To read and write YAML documents in Python, we need to use the yaml module from the PyYAML library. Here’s an example that demonstrates how to read and write a YAML document:

import yaml
# Read YAML from a file
with open('data.yaml', 'r') as f:
data = yaml.load(f, Loader=yaml.Loader)
# Modify the data
# Write YAML to a file
with open('modified_data.yaml', 'w') as f:
yaml.dump(data, f)

In this example, we first load the YAML document from a file using the load() function. We can then modify the data as needed. Finally, we dump the modified data back to a file using the dump() function.

Loading YAML Documents in Python

Once we have a YAML document, we can load it into Python and work with its data. PyYAML provides various options for loading YAML documents, such as choosing the loader class and handling insecure features.

Choose the Loader Class

PyYAML provides multiple loader classes that can handle different formats of YAML documents. The most commonly used loader classes are SafeLoader and Loader. The SafeLoader is the default and is recommended for loading untrusted YAML documents, while the Loader provides more features but may be vulnerable to certain security issues. Here’s an example that demonstrates how to choose the loader class:

data = yaml.load(yaml_string, Loader=yaml.SafeLoader) # Use SafeLoader for untrusted documents

Compare Loaders’ Features

Different loader classes provide different levels of security and features. The SafeLoader is designed to handle untrusted YAML documents and restricts the execution of certain potentially dangerous Python code. On the other hand, the Loader class provides more flexibility and features but may allow the execution of arbitrary Python code. When working with untrusted YAML documents, it is recommended to use the SafeLoader to minimize security risks.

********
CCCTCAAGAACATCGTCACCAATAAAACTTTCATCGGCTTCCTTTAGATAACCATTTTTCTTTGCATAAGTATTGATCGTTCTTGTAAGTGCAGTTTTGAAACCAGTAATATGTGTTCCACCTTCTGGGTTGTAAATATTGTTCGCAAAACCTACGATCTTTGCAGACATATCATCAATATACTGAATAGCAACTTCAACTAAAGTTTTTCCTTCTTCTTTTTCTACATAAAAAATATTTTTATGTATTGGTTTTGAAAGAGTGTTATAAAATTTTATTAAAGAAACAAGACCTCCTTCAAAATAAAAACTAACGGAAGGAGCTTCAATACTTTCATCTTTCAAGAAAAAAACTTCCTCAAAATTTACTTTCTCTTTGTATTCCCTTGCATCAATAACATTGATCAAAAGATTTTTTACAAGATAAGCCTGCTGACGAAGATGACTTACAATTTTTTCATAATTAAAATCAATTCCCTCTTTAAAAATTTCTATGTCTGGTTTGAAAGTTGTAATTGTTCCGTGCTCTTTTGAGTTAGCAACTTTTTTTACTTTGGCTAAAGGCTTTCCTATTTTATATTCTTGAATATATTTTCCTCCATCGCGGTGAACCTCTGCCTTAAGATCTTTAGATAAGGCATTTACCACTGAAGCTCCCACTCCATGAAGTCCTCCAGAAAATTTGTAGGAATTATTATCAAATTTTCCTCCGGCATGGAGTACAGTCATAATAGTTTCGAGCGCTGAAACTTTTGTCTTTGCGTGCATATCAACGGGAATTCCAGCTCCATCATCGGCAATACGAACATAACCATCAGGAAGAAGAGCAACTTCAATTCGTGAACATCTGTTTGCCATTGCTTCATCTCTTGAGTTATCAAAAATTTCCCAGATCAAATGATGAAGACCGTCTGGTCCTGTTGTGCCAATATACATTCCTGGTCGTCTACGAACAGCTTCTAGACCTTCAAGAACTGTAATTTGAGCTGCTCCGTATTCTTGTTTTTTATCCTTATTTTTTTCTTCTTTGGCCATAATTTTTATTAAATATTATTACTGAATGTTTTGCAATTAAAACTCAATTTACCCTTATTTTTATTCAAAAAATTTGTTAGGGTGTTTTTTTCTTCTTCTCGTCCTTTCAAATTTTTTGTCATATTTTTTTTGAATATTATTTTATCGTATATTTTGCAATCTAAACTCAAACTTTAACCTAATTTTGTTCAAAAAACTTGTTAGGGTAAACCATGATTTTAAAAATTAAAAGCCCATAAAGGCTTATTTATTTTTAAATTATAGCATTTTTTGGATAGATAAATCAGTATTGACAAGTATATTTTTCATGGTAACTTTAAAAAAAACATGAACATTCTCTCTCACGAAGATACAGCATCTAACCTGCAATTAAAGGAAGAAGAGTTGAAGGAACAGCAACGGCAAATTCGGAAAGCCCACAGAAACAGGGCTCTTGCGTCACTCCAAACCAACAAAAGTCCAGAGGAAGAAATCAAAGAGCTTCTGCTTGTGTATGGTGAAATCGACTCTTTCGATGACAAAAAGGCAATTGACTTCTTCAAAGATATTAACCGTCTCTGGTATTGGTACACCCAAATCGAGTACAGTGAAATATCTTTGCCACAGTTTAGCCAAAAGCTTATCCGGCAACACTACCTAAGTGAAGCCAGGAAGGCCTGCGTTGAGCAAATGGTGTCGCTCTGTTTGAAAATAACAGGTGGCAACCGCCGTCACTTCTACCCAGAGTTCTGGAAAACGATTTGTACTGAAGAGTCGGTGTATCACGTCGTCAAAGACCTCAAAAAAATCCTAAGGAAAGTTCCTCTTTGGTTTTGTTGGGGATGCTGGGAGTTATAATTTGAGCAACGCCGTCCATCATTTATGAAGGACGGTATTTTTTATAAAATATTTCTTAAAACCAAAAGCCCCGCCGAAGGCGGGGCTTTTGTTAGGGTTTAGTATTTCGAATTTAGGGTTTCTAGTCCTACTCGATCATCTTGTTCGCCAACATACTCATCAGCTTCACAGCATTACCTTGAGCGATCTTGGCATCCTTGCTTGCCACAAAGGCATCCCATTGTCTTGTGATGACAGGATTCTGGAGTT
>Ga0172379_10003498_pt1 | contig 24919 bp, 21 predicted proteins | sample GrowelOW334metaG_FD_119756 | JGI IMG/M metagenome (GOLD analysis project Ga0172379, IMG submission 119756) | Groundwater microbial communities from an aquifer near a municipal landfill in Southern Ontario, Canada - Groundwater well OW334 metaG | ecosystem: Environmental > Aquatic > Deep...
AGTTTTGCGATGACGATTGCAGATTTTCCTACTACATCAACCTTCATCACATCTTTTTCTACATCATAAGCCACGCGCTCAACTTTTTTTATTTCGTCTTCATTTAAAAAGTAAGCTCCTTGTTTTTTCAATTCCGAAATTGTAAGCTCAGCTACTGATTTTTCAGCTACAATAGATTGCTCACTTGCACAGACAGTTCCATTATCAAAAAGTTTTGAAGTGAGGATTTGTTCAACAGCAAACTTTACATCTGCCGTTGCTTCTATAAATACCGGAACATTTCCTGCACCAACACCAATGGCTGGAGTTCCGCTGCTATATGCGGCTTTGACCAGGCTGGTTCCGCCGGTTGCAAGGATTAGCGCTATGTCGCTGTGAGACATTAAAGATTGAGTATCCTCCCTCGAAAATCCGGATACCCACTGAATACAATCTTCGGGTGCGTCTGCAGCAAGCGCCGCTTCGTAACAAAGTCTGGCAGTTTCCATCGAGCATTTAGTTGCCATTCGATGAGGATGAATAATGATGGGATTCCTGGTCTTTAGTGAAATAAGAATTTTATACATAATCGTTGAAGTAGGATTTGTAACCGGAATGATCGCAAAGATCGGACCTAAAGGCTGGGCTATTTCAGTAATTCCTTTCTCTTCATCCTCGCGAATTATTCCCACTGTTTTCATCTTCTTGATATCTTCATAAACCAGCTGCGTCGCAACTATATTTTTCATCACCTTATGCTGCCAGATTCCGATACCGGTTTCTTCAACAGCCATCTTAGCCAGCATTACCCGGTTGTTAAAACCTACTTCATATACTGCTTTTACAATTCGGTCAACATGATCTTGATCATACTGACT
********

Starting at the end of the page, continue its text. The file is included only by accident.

Load a Document From a String, a File, or a Stream

PyYAML allows us to load YAML documents from various sources, such as strings, files, or streams. Here’s an example that demonstrates loading a document from a string:

yaml_string = """
name: John Doe
age: 25
data = yaml.load(yaml_string, Loader=yaml.Loader)

In this example, we have a YAML document represented as a string. We can pass the string to the load() function along with the desired loader class to load the document into Python.

Dumping Python Objects to YAML Documents

Apart from loading YAML documents, PyYAML also allows us to convert Python objects to YAML documents. This is useful when we want to serialize our Python data to a YAML format. Here’s an example that demonstrates how to dump a Python object to a YAML document:

data = {
'name': 'John Doe',
'age': 25,
yaml_string = yaml.dump(data, Dumper=yaml.Dumper)

In this example, we have a Python dictionary data that we want to convert to a YAML document. We can use the dump() function along with the Dumper class to achieve this. The resulting YAML document will be stored as a string in the yaml_string variable.


YAML is a versatile and human-readable data format that can be a valuable addition to your Python projects. With the PyYAML library, working with YAML in Python becomes straightforward and convenient. In this tutorial, we covered various aspects of working with YAML in Python, including reading and writing YAML documents, loading YAML documents, and dumping Python objects to YAML documents.

By leveraging PyYAML, you can handle YAML data seamlessly in your Python applications, improving their configuration, data exchange, and documentation capabilities. Keep exploring the power of YAML and PyYAML to enhance your Python projects.